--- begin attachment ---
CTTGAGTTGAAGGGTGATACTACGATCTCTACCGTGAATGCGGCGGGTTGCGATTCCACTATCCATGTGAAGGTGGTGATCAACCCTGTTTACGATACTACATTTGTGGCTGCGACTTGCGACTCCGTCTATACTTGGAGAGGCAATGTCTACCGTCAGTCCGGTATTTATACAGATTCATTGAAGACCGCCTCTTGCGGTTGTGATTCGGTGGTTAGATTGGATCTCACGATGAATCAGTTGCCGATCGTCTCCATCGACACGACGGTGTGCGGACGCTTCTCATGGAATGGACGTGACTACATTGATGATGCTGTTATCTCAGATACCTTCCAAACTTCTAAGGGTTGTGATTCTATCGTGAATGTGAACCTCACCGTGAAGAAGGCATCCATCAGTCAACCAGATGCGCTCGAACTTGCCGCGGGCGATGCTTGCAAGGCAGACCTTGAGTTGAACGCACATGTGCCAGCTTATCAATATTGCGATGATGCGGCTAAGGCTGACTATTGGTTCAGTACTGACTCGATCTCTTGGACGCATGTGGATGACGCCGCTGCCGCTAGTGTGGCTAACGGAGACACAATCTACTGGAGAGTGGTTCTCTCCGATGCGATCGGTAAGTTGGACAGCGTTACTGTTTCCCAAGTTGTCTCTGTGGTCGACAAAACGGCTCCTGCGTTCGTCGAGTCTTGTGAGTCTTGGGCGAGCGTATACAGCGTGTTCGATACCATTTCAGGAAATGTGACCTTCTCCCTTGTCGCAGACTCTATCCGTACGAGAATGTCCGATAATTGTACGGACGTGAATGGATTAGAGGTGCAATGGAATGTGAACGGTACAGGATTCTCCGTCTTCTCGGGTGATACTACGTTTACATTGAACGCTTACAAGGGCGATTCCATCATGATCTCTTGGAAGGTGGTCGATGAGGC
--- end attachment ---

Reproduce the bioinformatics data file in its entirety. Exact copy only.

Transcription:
CTTGAGTTGAAGGGTGATACTACGATCTCTACCGTGAATGCGGCGGGTTGCGATTCCACTATCCATGTGAAGGTGGTGATCAACCCTGTTTACGATACTACATTTGTGGCTGCGACTTGCGACTCCGTCTATACTTGGAGAGGCAATGTCTACCGTCAGTCCGGTATTTATACAGATTCATTGAAGACCGCCTCTTGCGGTTGTGATTCGGTGGTTAGATTGGATCTCACGATGAATCAGTTGCCGATCGTCTCCATCGACACGACGGTGTGCGGACGCTTCTCATGGAATGGACGTGACTACATTGATGATGCTGTTATCTCAGATACCTTCCAAACTTCTAAGGGTTGTGATTCTATCGTGAATGTGAACCTCACCGTGAAGAAGGCATCCATCAGTCAACCAGATGCGCTCGAACTTGCCGCGGGCGATGCTTGCAAGGCAGACCTTGAGTTGAACGCACATGTGCCAGCTTATCAATATTGCGATGATGCGGCTAAGGCTGACTATTGGTTCAGTACTGACTCGATCTCTTGGACGCATGTGGATGACGCCGCTGCCGCTAGTGTGGCTAACGGAGACACAATCTACTGGAGAGTGGTTCTCTCCGATGCGATCGGTAAGTTGGACAGCGTTACTGTTTCCCAAGTTGTCTCTGTGGTCGACAAAACGGCTCCTGCGTTCGTCGAGTCTTGTGAGTCTTGGGCGAGCGTATACAGCGTGTTCGATACCATTTCAGGAAATGTGACCTTCTCCCTTGTCGCAGACTCTATCCGTACGAGAATGTCCGATAATTGTACGGACGTGAATGGATTAGAGGTGCAATGGAATGTGAACGGTACAGGATTCTCCGTCTTCTCGGGTGATACTACGTTTACATTGAACGCTTACAAGGGCGATTCCATCATGATCTCTTGGAAGGTGGTCGATGAGGC